When Everyone’s a Winner

Celebrity, fame, and influence are inherently asymmetrical. They all require a one-to-many style of distribution akin to the wide-range broadcasting model of legacy media. As that media infrastructure has given way to smaller and smaller platforms serving smaller and smaller audiences, the ideas of celebrity, fame, and influence have been reconfigured and need to be redefined.

“It’s all become marketing and we want to win because we’re lonely and empty and scared and we’re led to believe winning will change all that. But there is no winning.” — Charlie Kaufman, BAFTA, 2011 [1]

The dictum, “In the future, everyone will be famous for 15 minutes,” for which several sources have claimed credit, is widely attributed to Andy Warhol. [2] Regardless of who first said it, those 15 minutes of the future are the popular origins of the long tail of fame. Though the phrase has been around since the late 1960s, its proposed future is here.

In his 1991 essay, “Pop Stars? Nein Danke!” Scottish recording artist Momus updates Warhol’s supposed phrase to say that in the future, everyone would be famous for 15 people, writing about the computer, “We now have a democratic technology, a technology which can help us all to produce and consume the new, ‘unpopular’ pop musics, each perfectly customized to our elective cults.” [3] In Small Pieces Loosely Joined, David Weinberger’s 2002 book, he notes about bloggers, content creators, comment posters, and podcasters: “They are famous. They are celebrities. But only within a circle of a few hundred people.” He goes on to say that in the ever-splintering future, they will be famous to ever-fewer people, and—echoing Momus—that in the future provided by the internet, everyone will be famous for 15 people. [4] Democratizing the medium means a dwindling of the fame that medium can support.


Around the turn of the millennium, the long tail, [5] the internet-enabled power law that allows for millions of products to be sold regardless of shelf space, reconfigured not only how culture is consumed but also how it is created. It’s since gotten so long and so thick that there’s not much left in the big head. As the online market supports a wider and wider variety of cultural artifacts with less and less depth of interest, they each serve ever-smaller audiences. Even when a hit garners widespread attention, there are still more and more of us farther down the tail, each in our own little worlds.

In his 1996 memoir, A Year with Swollen Appendices, Brian Eno proposes the idea of edge culture, which is based on the premise that “If you abandon the idea that culture has a single center, and imagine that there is instead a network of active nodes, which may or may not be included in a particular journey across the field, you also abandon the idea that those nodes have absolute value. Their value changes according to which story they’re included in, and how prominently.” [6] Eno’s edge culture is based on Joel Garreau’s idea of edge cities, which describes the center of urban life drifting out of the square and to the edges of town. [7] The lengthening and thickening of the long tail plot our media culture as it moves from the shared center to the individuals on the edges, from one big story to infinite smaller ones.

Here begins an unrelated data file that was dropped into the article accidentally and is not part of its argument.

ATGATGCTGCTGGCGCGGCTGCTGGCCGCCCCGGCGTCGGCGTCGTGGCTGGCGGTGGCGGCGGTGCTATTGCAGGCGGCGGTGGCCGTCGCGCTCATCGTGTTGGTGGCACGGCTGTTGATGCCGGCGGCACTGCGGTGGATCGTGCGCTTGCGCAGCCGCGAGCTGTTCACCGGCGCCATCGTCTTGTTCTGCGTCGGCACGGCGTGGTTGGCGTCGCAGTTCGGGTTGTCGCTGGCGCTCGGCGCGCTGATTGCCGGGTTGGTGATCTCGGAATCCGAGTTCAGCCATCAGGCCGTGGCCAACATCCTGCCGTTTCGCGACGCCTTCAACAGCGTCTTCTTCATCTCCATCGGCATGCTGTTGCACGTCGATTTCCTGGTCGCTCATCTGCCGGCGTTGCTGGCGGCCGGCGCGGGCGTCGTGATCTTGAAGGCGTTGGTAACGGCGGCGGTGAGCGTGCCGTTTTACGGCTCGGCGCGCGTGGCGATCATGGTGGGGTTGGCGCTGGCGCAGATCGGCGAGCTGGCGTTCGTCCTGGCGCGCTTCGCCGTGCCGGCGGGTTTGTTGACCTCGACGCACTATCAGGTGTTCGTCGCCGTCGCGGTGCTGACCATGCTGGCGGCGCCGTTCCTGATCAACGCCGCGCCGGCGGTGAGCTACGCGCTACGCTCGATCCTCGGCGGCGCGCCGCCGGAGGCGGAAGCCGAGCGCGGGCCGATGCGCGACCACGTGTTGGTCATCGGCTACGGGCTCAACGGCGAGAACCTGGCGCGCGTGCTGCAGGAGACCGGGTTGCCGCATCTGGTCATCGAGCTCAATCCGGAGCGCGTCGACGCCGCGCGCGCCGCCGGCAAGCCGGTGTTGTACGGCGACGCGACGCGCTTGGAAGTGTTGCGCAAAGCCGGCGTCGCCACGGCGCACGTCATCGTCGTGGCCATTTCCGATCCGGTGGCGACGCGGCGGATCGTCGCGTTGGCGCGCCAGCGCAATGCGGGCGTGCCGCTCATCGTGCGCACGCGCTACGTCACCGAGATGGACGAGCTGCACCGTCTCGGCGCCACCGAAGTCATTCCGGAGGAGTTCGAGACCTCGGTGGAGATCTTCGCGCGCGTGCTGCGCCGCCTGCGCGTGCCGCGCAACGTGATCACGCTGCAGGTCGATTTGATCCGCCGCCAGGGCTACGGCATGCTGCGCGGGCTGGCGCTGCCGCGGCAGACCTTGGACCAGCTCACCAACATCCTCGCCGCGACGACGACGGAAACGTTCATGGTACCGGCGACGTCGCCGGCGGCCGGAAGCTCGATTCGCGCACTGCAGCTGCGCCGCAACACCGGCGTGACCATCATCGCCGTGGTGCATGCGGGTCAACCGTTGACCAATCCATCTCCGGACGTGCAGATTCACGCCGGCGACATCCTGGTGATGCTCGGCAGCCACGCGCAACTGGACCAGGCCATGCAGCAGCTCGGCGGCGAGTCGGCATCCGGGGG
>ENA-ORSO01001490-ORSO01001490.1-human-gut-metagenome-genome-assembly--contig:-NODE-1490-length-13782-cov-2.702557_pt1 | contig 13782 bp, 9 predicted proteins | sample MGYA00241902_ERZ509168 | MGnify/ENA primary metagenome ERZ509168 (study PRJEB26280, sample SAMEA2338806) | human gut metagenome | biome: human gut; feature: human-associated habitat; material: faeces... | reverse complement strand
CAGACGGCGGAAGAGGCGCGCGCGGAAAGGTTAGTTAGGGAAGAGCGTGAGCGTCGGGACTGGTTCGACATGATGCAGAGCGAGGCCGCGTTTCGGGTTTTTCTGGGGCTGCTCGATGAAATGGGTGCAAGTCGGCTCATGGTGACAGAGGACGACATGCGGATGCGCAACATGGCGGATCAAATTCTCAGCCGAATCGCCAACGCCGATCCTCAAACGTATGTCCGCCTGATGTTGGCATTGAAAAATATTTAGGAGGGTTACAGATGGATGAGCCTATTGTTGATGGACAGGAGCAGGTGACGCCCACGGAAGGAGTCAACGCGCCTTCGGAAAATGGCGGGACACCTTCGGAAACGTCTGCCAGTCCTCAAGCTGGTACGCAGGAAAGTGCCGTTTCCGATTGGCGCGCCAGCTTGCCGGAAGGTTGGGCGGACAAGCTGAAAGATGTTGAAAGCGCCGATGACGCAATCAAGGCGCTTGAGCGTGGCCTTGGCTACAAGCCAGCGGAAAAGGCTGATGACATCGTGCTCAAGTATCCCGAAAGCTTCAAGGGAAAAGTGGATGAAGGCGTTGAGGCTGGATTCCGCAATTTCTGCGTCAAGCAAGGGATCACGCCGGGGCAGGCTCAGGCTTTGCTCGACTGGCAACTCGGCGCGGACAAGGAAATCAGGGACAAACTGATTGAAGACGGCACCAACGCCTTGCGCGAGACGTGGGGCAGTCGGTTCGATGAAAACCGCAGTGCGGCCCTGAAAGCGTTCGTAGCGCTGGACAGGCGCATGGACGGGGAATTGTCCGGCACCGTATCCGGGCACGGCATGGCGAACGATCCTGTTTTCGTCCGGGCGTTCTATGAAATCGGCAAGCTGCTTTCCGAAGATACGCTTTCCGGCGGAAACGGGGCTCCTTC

Now, what does such splintering do to the economics of creating culture?


“The lottery sucks! I only won 17 bucks!” — Rioter in Bruce Almighty (2003).

Bruce Nolan, played by Jim Carrey in the 2003 movie, Bruce Almighty, is a man unimpressed with the way God is handling human affairs. In response, God lets him have a shot at it. One of the many aspects of the job that Bruce quickly mishandles is answering prayers. His head is flooded with so many, he can’t even think. He sets up an email system to handle the flow, but the influx overwhelms his inbox. As a solution to that, he implements an autoresponder to send back a message that simply reads, “Yes” to every request.

Many of the incoming prayers are pleas to win the lottery. His wife’s sister Debbie hits it. “There were like 433 thousand other winners,” his wife Grace explains, “so it only paid out 17 dollars. Can you believe the odds of that?” [8] Subject to Bruce’s automated email system, everyone who asked for a winning ticket got one. Out of the millions on offer, everyone who prayed to God to win the lottery won 17 dollars.

That’s what you get when you’re famous for 15 people for 15 minutes. That’s what you get when everyone’s a winner.

The mainstream isn’t the monolith it once was. It’s a relatively small slice of the total culture now, markedly smaller than it was at the end of last century. For better or worse, the internet has democratized the culture-creating and distributing processes we used to privilege (e.g., writing, music, comedy, filmmaking, etc.), and it’s brought along new forms in its image. Since the long tail took hold around the turn of the millennium, the edge culture of the internet has splintered even further via social media and mobile devices. Anyone can now create content and be famous for 15 people for 15 minutes—and earn 17 dollars for their efforts.


1. Charlie Kaufman, Screenwriters’ Lecture, BAFTA, September 30, 2011.
2. Benjamin H. D. Buchloh, “Andy Warhol’s One-Dimensional Art: 1956–1966,” In Michelson, Annette (ed.), Andy Warhol, Cambridge, MA:The MIT Press, 2001, 28.
3. The 1991 Momus essay was published by the Swedish fanzine Grimsby Fishmarket in 1992 and in the daily paper Svenske Dagblatt in 1994.
4. David Weinberger, Small Pieces Loosely Joined, New York: Perseus Books, 2002, 103-104.
5. Chris Anderson, The Long Tail, New York: Hyperion, 2006.
6. Brian Eno, A Year with Swollen Appendices, London: faber & faber, 1996, 328.
7. Joel Garreau, Edge City: Life on the New Frontier, New York: Doubleday, 1991.
8. Tom Shadyac [dir.], Bruce Almighty, Los Angeles: Universal Pictures, 2003.